I discovered Paul Westerberg and The Replacements at a time in my life where every single song I heard by Westerberg seemed to be about me. I worked at a gas station and spent my entire 3 – 11 shifts listening to each of the CDs in succession and writing in my journal (it wasn’t a very busy gas station) about how I was sure (and please forgive the 22-year-old melodrama), and I quote “Paul Westerberg had cracked open my heart and put to music what he found there.”
Being sort of a lonesome loner, Westerberg’s music clicked inside of me like nothing else had before. But this is more than about the music. This is about what the music has brought to my life. Because with music, comes music fans.
My first ever Westerberg fan memory came when I had just very recently discovered The Replacements. I was alone at a bar, having arrived earlier than all my friends. I sat there with a beer and sang along with, I believe it was “I’ll Be You.”
“Are you singing The Replacements?” A guy asked me.
“Yeah,” I said. “I love them.”
“Wow, another ‘mats fan,” he said. “I think I need to buy you a drink.”
I had no idea that this kind of generosity and kindred spiritness was standard operating practice for ‘mats fans.
Not long ago a bunch of Westernerds gathered in St. Paul for 89.3 The Current’s Fakebook with Laurie Lindeen. Before the show, a few of us had gathered at Wolfdogg’s house for a few beers.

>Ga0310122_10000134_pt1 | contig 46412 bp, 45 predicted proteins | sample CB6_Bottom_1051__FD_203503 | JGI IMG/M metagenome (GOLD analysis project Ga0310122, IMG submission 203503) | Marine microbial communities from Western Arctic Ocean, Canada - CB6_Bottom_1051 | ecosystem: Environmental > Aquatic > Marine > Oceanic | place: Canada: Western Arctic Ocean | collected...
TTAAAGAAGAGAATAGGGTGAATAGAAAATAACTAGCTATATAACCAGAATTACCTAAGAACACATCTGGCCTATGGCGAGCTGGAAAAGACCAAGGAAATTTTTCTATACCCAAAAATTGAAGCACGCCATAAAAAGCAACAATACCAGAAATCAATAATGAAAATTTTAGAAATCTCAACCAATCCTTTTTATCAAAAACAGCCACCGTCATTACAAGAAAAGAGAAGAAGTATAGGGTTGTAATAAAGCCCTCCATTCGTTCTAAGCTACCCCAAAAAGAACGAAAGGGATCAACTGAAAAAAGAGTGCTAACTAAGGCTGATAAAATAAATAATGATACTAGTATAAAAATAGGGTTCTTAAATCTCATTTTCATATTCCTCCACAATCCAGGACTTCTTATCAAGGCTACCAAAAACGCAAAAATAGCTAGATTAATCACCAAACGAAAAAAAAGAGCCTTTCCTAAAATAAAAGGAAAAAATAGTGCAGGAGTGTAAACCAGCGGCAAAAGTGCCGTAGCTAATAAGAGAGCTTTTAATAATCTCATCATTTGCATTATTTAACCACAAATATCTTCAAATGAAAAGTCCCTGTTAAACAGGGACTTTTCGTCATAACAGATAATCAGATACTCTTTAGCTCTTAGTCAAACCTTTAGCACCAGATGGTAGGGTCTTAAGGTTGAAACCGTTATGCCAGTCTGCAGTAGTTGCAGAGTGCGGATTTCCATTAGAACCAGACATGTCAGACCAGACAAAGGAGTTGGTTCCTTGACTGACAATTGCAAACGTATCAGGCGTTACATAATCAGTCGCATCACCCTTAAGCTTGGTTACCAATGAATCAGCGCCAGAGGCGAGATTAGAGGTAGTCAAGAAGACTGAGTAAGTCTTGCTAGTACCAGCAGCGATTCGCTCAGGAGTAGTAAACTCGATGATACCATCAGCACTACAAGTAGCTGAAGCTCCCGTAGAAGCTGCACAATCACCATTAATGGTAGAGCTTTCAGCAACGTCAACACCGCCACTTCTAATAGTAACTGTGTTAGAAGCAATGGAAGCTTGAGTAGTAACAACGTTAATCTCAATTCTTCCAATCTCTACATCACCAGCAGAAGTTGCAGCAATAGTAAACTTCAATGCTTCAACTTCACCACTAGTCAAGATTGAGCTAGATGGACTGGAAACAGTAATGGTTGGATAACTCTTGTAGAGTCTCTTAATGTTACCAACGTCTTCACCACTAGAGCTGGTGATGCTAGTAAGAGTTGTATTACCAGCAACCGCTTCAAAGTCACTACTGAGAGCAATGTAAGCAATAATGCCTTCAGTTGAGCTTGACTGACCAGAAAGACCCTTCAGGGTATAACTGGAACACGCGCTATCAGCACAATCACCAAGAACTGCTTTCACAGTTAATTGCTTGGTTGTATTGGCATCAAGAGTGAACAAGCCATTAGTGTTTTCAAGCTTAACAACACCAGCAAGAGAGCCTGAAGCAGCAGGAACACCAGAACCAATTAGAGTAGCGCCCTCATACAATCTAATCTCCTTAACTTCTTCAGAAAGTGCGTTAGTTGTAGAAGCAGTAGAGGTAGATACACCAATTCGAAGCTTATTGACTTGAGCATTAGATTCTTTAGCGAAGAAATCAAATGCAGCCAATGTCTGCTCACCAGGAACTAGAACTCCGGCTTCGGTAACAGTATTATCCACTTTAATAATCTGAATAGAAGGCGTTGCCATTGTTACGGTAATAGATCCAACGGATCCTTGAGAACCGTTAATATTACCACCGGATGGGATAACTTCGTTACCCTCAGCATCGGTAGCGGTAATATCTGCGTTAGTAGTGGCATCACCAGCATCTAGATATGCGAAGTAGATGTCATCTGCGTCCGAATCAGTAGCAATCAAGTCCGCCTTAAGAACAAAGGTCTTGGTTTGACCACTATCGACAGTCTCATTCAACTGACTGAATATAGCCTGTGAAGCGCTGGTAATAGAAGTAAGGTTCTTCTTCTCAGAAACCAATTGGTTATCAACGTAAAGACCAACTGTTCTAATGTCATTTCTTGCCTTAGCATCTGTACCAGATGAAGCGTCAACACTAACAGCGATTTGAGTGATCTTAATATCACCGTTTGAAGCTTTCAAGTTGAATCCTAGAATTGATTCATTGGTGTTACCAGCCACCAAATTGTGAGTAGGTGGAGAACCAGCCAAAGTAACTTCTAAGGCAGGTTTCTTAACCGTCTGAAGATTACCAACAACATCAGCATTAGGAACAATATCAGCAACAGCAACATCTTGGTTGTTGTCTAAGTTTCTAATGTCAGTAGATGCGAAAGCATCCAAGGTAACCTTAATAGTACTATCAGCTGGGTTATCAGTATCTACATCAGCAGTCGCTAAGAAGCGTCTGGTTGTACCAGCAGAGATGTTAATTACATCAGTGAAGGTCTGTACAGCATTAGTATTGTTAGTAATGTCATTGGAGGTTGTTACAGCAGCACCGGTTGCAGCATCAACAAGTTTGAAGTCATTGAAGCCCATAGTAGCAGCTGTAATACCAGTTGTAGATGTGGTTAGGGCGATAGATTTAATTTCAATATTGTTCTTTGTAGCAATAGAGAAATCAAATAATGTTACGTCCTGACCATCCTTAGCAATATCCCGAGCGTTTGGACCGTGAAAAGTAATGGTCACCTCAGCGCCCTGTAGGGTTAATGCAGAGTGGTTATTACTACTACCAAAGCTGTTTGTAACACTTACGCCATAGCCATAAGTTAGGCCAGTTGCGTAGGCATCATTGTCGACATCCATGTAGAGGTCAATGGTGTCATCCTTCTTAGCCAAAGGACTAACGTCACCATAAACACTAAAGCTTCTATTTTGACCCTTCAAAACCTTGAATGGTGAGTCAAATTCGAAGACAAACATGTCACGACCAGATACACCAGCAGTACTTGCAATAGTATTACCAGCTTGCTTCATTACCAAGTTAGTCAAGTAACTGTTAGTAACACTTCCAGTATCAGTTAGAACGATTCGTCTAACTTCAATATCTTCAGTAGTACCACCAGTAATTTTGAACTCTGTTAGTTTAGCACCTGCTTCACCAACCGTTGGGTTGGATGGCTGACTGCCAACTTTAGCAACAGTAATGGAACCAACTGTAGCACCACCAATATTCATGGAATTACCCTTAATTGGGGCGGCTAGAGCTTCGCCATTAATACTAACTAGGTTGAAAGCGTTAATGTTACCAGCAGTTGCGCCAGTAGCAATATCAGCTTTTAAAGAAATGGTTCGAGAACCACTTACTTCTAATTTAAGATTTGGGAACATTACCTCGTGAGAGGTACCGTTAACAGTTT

It was a gorgeous Minnesota day with sunshine and sweet Georgia breezes. Ohio, Wisconsin, and Oklahoma were all represented. We sat and ripped on each other, gossiped about other Westernerds who couldn’t attend, and reminisced about Westernerd Hootenannys past.
As we snarked and talked about what we hoped the evening would bring, a dark-haired man walked up the steps. All conversation stopped.
“Uh,” I said. “We have a guest.”
“RJ!” Heather, Wolfdogg’s wife, shouted.
He had flown in from LA as a surprise. Nobody had expected him to come, he hadn’t mentioned a thing. But here he was. The night had become magical and we hadn’t even left the yard. At that point any sort of Westerberg was going to be gravy. Really.
See, that’s what Westerberg’s music does. It quite literally brings people together. And I am sure I don’t need to mention to you that Paul Westerberg fans really are the most intelligent, sensitive, good-looking, creative people on earth.
Westerberg’s music has introduced me to a community of amazing people that I would have never known had Kelly McKnight not forced me to play “Merry-go-round” in the (very aptly named) Camaraderie all those years ago.
That just made me very happy.
Ginny, if Scooter ever plans his Westerfest, you’ll have to come!